6. Creation of multihole molecular wave packets via strong-field ionization

    SciTech Connect

    Geissler, Dominik; Weinacht, Thomas; Rozgonyi, Tamas; Gonzalez-Vazquez, Jesus; Gonzalez, Leticia; Nichols, Sarah

    2010-07-15

    We demonstrate the creation of vibrational wave packets on multiple electronic states of a molecule via strong-field ionization. Furthermore, we show that the relative contribution of the different electronic states depends on the shape of the laser pulse which launches the wave packets.

  7. Fokker-Planck approach to the pulse packet propagation in synfire chain.

    PubMed

    Câteau, H; Fukai, T

    2001-01-01

    We applied the Fokker-Planck method to the so-called 'synfire chain' network model and showed how a synchronous population spike (pulse packet) evolves to a narrow pulse packet (width < 1 ms) or fades away, depending on its initial size and width. The results of numerical integration of the Fokker-Planck equation are in good agreement with those of simulations on a network of leaky integrate-and-fire neurons. For a narrow input pulse packet, the integration of the Fokker-Planck equation requires careful numerical treatment. However, we can construct a precise analytical waveform of an output packet, which proves valid for narrow input pulse packets, from the stationary solution to the Fokker-Planck equation and a previously proposed approximate input-output relationship. Our methods enable us also to understand an essential role of the synaptic noise in the evolution, the peculiar temporal evolution of a broader pulse packets, and the irrelevance of the refractory period in determining the waveform of a pulse packet. Furthermore, we elucidate possible functional roles of multiple interactive pulse packets in spatiotemporal information processing, i.e. the association of information and the temporal competition. PMID:11665762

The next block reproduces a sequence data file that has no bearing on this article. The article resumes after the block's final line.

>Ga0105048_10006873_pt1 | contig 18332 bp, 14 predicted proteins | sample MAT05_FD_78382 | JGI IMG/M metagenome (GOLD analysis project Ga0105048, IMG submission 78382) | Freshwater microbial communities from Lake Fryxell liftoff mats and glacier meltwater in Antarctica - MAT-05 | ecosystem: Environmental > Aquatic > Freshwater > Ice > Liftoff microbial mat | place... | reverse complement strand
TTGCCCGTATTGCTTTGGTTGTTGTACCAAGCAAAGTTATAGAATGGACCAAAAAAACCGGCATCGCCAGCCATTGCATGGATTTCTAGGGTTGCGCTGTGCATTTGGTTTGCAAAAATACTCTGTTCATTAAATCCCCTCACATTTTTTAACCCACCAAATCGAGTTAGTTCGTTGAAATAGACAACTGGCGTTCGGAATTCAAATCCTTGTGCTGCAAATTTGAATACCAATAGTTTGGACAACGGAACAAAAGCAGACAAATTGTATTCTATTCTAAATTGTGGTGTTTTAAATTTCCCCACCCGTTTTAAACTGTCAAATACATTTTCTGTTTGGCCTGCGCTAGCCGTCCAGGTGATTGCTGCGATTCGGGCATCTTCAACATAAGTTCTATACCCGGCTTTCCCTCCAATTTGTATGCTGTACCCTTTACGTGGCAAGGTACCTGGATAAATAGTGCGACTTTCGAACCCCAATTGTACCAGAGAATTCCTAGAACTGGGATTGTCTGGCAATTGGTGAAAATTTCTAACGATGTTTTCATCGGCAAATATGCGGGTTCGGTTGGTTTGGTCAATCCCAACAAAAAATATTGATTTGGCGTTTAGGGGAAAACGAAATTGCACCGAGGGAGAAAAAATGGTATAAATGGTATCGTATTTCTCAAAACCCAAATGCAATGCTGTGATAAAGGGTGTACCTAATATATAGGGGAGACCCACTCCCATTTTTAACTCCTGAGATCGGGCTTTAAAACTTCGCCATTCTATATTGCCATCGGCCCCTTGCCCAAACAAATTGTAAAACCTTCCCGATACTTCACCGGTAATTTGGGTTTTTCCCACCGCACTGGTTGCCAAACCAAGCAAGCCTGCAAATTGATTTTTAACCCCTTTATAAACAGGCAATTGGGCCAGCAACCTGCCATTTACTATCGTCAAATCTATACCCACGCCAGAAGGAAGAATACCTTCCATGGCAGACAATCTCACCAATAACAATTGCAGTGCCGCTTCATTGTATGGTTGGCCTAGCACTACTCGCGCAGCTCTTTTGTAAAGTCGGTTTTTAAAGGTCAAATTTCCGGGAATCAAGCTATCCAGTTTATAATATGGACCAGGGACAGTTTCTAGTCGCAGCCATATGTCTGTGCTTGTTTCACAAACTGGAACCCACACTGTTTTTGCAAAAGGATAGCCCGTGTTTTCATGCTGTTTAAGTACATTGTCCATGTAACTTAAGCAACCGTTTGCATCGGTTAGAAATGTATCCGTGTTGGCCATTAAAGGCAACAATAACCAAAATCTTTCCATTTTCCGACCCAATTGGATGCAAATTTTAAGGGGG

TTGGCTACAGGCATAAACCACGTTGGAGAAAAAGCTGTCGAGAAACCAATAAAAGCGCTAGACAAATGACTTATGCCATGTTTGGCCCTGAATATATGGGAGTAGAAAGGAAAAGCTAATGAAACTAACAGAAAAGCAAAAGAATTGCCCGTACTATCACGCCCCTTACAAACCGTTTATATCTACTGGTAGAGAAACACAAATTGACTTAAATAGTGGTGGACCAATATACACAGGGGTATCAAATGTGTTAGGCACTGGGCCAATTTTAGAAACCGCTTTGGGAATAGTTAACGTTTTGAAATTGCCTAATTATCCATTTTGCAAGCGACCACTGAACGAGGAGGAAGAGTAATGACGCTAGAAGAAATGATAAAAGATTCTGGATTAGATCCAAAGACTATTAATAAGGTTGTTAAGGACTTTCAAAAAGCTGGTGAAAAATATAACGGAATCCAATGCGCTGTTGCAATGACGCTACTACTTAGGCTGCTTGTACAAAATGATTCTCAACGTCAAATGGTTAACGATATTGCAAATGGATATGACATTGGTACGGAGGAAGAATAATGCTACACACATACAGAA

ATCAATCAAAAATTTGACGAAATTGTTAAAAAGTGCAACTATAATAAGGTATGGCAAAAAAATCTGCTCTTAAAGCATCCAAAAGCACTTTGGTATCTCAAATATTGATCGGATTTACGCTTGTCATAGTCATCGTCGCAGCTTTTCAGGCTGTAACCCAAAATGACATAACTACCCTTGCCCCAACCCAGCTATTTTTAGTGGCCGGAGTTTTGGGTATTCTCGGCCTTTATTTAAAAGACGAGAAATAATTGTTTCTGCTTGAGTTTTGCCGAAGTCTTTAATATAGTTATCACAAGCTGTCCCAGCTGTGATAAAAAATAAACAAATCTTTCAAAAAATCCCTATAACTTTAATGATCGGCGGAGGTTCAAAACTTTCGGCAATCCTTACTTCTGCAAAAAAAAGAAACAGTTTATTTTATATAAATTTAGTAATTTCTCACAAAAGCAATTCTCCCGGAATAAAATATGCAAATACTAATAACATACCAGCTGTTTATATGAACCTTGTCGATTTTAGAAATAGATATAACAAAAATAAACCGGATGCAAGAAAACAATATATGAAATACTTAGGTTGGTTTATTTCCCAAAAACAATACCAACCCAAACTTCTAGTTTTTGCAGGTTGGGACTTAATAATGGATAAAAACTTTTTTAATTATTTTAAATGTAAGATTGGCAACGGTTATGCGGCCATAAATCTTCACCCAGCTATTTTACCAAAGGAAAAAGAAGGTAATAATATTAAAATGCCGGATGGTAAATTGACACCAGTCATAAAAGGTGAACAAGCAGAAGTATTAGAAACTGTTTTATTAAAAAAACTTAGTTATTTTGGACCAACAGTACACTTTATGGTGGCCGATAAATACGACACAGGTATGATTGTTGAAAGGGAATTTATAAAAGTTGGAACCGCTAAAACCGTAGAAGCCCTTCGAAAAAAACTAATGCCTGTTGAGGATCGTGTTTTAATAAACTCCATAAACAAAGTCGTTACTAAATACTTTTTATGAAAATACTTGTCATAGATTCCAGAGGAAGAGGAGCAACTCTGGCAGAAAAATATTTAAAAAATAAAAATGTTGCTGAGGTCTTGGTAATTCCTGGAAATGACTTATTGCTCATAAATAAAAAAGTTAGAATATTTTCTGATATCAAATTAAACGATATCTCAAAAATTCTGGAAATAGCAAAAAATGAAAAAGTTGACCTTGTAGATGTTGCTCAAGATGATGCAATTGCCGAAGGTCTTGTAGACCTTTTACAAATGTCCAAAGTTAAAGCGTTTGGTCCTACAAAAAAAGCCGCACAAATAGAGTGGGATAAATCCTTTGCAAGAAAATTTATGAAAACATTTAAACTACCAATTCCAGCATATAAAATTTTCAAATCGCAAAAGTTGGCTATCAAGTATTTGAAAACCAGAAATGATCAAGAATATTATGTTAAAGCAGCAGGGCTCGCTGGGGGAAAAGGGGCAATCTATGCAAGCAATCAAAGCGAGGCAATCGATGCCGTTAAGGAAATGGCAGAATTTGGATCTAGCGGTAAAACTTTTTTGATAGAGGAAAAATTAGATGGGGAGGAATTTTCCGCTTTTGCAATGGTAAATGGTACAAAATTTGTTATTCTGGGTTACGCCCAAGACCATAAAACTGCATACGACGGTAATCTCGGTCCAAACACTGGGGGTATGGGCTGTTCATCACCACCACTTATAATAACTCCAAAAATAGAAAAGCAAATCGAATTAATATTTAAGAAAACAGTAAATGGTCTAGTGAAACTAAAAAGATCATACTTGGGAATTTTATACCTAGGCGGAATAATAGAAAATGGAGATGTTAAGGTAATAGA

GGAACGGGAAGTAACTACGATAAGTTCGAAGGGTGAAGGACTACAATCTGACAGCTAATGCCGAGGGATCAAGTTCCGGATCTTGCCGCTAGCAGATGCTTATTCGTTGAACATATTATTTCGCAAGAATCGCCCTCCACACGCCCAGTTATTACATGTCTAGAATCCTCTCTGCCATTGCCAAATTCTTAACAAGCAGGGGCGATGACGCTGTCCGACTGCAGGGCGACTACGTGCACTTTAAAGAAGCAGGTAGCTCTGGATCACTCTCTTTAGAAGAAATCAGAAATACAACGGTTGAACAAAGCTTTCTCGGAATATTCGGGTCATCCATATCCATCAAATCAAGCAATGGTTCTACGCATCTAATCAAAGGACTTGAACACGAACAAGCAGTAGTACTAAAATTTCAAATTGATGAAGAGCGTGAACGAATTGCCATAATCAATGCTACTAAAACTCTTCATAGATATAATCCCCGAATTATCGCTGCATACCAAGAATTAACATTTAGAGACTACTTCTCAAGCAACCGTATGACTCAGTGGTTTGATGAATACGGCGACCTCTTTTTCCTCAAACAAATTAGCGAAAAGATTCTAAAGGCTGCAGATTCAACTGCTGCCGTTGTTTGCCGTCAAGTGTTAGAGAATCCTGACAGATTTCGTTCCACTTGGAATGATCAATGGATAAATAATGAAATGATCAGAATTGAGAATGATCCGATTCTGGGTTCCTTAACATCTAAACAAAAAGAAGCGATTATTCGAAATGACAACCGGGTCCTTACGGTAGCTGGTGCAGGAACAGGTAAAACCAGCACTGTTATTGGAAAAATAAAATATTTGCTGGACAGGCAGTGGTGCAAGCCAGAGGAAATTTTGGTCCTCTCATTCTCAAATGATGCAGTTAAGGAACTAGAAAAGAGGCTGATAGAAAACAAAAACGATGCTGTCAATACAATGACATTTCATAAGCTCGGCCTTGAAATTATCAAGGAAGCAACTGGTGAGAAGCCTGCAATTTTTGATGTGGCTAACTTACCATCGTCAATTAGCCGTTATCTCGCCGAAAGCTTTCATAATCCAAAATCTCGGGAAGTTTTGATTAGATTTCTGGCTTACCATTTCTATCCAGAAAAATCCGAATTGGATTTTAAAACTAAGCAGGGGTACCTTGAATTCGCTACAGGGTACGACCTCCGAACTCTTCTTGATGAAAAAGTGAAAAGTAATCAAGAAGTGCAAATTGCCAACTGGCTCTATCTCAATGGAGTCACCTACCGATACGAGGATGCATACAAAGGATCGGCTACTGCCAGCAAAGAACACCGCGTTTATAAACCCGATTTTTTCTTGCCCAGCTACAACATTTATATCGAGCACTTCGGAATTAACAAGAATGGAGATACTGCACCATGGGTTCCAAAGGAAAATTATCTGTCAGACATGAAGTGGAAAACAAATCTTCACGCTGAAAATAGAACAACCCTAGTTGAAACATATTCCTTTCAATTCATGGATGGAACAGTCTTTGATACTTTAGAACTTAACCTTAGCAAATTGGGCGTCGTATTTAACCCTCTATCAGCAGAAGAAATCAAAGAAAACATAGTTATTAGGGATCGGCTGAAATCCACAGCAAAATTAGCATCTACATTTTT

8. A multi-function IEC 61850 packet generator based on FPGA

    NASA Astrophysics Data System (ADS)

    Wei, Wei; Li, Hong-bin; Cheng, Han-miao

    2016-07-01